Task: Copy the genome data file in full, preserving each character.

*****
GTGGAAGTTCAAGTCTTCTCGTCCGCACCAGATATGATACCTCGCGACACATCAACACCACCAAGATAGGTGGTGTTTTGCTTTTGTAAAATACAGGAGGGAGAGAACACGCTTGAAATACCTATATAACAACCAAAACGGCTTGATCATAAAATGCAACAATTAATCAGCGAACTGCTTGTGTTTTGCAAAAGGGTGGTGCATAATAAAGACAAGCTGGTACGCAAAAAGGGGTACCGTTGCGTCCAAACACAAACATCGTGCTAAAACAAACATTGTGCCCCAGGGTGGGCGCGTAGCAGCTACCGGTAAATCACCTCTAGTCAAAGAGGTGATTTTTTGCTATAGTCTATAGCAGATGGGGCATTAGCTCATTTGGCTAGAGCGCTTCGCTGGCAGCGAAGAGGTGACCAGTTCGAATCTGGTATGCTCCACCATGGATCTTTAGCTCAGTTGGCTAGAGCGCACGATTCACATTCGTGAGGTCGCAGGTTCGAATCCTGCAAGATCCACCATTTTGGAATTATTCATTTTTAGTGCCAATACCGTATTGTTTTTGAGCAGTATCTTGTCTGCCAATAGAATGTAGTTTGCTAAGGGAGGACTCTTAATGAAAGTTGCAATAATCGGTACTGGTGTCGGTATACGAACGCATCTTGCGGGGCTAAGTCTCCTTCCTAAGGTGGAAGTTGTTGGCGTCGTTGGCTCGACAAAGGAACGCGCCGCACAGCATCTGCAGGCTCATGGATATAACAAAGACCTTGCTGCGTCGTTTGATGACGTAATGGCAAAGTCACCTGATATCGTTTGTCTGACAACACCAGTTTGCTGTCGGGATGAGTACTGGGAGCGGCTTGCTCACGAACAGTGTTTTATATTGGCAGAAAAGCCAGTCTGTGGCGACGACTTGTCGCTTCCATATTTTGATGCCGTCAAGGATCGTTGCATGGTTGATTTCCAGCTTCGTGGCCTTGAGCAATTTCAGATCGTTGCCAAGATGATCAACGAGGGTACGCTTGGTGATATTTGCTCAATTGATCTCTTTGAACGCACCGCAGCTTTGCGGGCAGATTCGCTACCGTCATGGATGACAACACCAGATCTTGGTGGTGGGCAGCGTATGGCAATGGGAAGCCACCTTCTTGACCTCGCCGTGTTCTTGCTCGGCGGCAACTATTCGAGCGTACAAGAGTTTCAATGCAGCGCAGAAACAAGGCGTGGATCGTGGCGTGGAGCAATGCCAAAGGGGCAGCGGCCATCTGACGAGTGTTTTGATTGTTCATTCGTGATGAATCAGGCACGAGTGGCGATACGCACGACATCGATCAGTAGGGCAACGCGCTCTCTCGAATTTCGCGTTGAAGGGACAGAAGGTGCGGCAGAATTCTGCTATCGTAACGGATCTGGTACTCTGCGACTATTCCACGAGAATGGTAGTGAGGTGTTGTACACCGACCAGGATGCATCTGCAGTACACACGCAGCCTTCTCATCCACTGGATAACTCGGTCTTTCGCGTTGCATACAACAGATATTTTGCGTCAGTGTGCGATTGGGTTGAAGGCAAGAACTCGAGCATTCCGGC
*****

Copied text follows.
GTGGAAGTTCAAGTCTTCTCGTCCGCACCAGATATGATACCTCGCGACACATCAACACCACCAAGATAGGTGGTGTTTTGCTTTTGTAAAATACAGGAGGGAGAGAACACGCTTGAAATACCTATATAACAACCAAAACGGCTTGATCATAAAATGCAACAATTAATCAGCGAACTGCTTGTGTTTTGCAAAAGGGTGGTGCATAATAAAGACAAGCTGGTACGCAAAAAGGGGTACCGTTGCGTCCAAACACAAACATCGTGCTAAAACAAACATTGTGCCCCAGGGTGGGCGCGTAGCAGCTACCGGTAAATCACCTCTAGTCAAAGAGGTGATTTTTTGCTATAGTCTATAGCAGATGGGGCATTAGCTCATTTGGCTAGAGCGCTTCGCTGGCAGCGAAGAGGTGACCAGTTCGAATCTGGTATGCTCCACCATGGATCTTTAGCTCAGTTGGCTAGAGCGCACGATTCACATTCGTGAGGTCGCAGGTTCGAATCCTGCAAGATCCACCATTTTGGAATTATTCATTTTTAGTGCCAATACCGTATTGTTTTTGAGCAGTATCTTGTCTGCCAATAGAATGTAGTTTGCTAAGGGAGGACTCTTAATGAAAGTTGCAATAATCGGTACTGGTGTCGGTATACGAACGCATCTTGCGGGGCTAAGTCTCCTTCCTAAGGTGGAAGTTGTTGGCGTCGTTGGCTCGACAAAGGAACGCGCCGCACAGCATCTGCAGGCTCATGGATATAACAAAGACCTTGCTGCGTCGTTTGATGACGTAATGGCAAAGTCACCTGATATCGTTTGTCTGACAACACCAGTTTGCTGTCGGGATGAGTACTGGGAGCGGCTTGCTCACGAACAGTGTTTTATATTGGCAGAAAAGCCAGTCTGTGGCGACGACTTGTCGCTTCCATATTTTGATGCCGTCAAGGATCGTTGCATGGTTGATTTCCAGCTTCGTGGCCTTGAGCAATTTCAGATCGTTGCCAAGATGATCAACGAGGGTACGCTTGGTGATATTTGCTCAATTGATCTCTTTGAACGCACCGCAGCTTTGCGGGCAGATTCGCTACCGTCATGGATGACAACACCAGATCTTGGTGGTGGGCAGCGTATGGCAATGGGAAGCCACCTTCTTGACCTCGCCGTGTTCTTGCTCGGCGGCAACTATTCGAGCGTACAAGAGTTTCAATGCAGCGCAGAAACAAGGCGTGGATCGTGGCGTGGAGCAATGCCAAAGGGGCAGCGGCCATCTGACGAGTGTTTTGATTGTTCATTCGTGATGAATCAGGCACGAGTGGCGATACGCACGACATCGATCAGTAGGGCAACGCGCTCTCTCGAATTTCGCGTTGAAGGGACAGAAGGTGCGGCAGAATTCTGCTATCGTAACGGATCTGGTACTCTGCGACTATTCCACGAGAATGGTAGTGAGGTGTTGTACACCGACCAGGATGCATCTGCAGTACACACGCAGCCTTCTCATCCACTGGATAACTCGGTCTTTCGCGTTGCATACAACAGATATTTTGCGTCAGTGTGCGATTGGGTTGAAGGCAAGAACTCGAGCATTCCGGC